MONTREAL (AP) — For almost 60 years, Montreal-based Saputo has quietly built its business from a family of cheesemakers that once made deliveries by bicycle into the top ten of the world's largest dairy empires.
But the company's reputation as a disciplined acquirer is being put to the test in a very public battle for Warrnambool Cheese and Butter — Australia's oldest dairy — that is making some of its investors a little nervous.
"I think it's starting to get into that silly zone where the deal dynamics are driving this," says John Stephenson, fund manager of Toronto-based First Asset Investment Management.
Since September, Saputo and Australian diary processors Murray Goulburn and Bega Cheese have all been jockeying for the win by raising bids to nearly double the initial offer.
Murray Goulburn has taken the lead with an all-cash conditional offer of AU$9.50 per share, surpassing Saputo's latest offer of up to AU$9.20, assuming it wins majority control, and Bega's lower cash and share submission.
Stephenson said Saputo can still top its rival, but anything above 10 cents would be a "bit of a worry."
"They can probably make this work at $9.50 or maybe $9.60, but if they are going to chase this up to $10 I think that's crazy," he said in an interview.
Faced with intensified competition and limited growth opportunities in Canada, the company has focused on expansion in the United States, Latin America and into Asia Pacific.
Saputo (TSX:SAP) has been eyeing Australia for a decade as it sought ways to extend its reach into the Asia Pacific area and capitalize on growing global demand for dairy solids. The demand for milk powder used in baby formula, for example, has grown by 25 per cent annually since 2010.
Australia is the world's third-largest exporter of milk products after the European Union and New Zealand, with about 10 per cent of the global market share.
Saputo's expansion strategy makes sense, Stephenson said, but the bidding against two Australian companies has become political, with Murray Goulburn presenting itself as the country's farmer-owned alternative.
"And that's a little dangerous," said Stephenson.
The Australian Takeovers Panel issued an interim order on Friday that prevents Saputo from boosting its 9.6 per cent stake in Warrnambool for two months, or until the panel examines the bid.
The order was issued after Murray Goulburn asked the board to intervene, claiming investors have been misinformed about the true value of Saputo's offer. The move also buys the Australian company time, as its offer needs competition tribunal approval, which can take three to six months, while Saputo's bid can close in December.
Mawer Investment Management, one of Saputo's investors, agrees that the company's expansion in Australia makes strategic sense.
But chairman and chief investment officer Jim Hall said he's concerned that Saputo has changed its merger and acquisition strategy by looking at the bigger picture, instead of its usual practice of insisting that each deal makes economic sense.
"It's a red flag. We've seen several other companies use this kind of logic to close high-priced acquisitions only to later regret them," he wrote in an email.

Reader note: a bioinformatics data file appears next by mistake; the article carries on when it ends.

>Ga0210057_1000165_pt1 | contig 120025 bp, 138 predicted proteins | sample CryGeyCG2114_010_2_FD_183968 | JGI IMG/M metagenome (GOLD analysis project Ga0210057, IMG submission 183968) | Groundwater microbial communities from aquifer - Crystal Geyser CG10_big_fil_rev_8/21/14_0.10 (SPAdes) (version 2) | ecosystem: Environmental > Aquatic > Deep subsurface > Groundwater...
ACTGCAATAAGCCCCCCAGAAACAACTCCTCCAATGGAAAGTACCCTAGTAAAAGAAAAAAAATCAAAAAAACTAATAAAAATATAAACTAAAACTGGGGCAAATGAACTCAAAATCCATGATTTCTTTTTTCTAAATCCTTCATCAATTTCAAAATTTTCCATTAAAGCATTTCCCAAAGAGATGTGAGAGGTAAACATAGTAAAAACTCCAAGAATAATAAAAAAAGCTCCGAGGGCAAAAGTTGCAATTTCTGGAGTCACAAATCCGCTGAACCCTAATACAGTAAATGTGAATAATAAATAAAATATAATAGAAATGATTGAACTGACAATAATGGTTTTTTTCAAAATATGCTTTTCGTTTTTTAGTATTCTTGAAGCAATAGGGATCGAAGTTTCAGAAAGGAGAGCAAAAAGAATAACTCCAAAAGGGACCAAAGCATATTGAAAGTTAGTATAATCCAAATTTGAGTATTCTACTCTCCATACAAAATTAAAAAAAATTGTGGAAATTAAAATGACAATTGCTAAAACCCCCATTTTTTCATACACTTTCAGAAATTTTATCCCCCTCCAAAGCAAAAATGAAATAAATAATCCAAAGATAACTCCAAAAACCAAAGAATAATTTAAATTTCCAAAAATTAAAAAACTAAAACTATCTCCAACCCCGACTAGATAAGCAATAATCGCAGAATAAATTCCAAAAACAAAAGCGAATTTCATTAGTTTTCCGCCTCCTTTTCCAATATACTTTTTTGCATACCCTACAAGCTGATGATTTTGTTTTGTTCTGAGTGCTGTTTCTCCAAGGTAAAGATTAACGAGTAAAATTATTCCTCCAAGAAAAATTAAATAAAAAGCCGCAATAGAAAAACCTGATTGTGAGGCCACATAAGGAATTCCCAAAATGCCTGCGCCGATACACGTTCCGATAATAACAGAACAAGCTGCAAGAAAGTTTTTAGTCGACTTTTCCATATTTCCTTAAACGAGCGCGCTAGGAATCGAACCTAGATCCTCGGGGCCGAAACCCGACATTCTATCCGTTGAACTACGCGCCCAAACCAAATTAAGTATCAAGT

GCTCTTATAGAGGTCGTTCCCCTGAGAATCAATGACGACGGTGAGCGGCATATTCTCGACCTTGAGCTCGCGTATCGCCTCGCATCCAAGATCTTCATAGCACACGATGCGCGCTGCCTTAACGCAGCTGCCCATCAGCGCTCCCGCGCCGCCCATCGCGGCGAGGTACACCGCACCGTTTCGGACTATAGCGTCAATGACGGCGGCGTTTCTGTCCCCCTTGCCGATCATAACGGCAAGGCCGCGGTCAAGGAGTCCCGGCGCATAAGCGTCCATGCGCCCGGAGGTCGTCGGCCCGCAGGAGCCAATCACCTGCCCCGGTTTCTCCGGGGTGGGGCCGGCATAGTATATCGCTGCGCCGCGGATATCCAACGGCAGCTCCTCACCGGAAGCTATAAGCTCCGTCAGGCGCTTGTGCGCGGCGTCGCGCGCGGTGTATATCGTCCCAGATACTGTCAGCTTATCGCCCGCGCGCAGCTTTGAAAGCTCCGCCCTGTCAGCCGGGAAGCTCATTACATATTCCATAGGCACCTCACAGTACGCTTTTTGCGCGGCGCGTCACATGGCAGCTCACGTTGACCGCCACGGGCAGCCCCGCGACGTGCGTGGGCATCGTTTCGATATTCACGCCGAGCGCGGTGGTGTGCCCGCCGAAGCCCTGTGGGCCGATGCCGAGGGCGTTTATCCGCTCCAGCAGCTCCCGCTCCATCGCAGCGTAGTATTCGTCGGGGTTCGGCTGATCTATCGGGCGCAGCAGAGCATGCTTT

Mark Toby, of Canaccord Genuity, says the bidding by Australia's Murray Goulburn has become "irrational."
The Melbourne-based analyst wrote in an email that he wouldn't be surprised if Saputo eventually targets Bega, Warrnambool's largest shareholder, which controls seven per cent of Australia's dairy market.
Unlike its rivals, which have to issue equity to fund their offers, Saputo has deep pockets for the acquisition of a company that generated just C$25 million in pre-tax operating income on $477 million of revenues last fiscal year.
That hasn't always been the case for Saputo, which started in 1954 when Lino Saputo and his father launched a small cheesemaking business in Montreal that, each day, produced about 12 kilograms of mozzarella and ricotta per day and was delivered to customers by bicycle.
Lina Saputo and his family now rank sixth on the list of richest Canadians, with a net worth of $5.24bn.
Saputo's success was initially tied to the growth in pizzerias. A trained cheese maker in Sicily, the founder's father developed a mozzarella crafted for pizza. For nearly a quarter century, the business catered primarily to the restaurant industry and developed a distribution system across Canada.
The company went public in 1997 with about $450 million of revenues and shortly after acquired Stella Foods, a large U.S. company more than twice its size, for $580 million.
The company has completed 21 more acquisitions, adding more than $7.1 billion of annual revenues. Last year's $1.44 billion acquisition of U.S. dairy product company Morningstar Foods is the largest deal to date. Saputo is expected to earn about $1 billion in pre-tax operating income on more than $8.8 billion of revenues in fiscal 2014.
Canada's largest dairy processor has about 36 per cent market share, is No. 3 in the United States and in the top three in Argentina.
Global competitors include branded companies such as Nestle, Danone and Kraft Foods and dairy firm Parmalat, as well as farmer co-operatives such as Quebec's Agropur, New Zealand-based Fonterra and Dairy Farmers of America.
Unlike the branded firms that sell heavily processed products that require deep promotional spending, Saputo focuses mainly on commodity cheese, specialty cheeses and milk. Its Vachon bakery division, famous for its Jos. Louis and May West snack cakes, accounts for about two per cent of Saputo's revenues.
Saputo's focus on efficiently operating its manufacturing and distribution facilities has allowed it to generate lots of free cash flow, attractive returns on capital and raise its dividend for 13 consecutive years.
"I expect them to continue to excel at this 'game of inches,' continuing to build a world-class company over many decades to come," said Hall.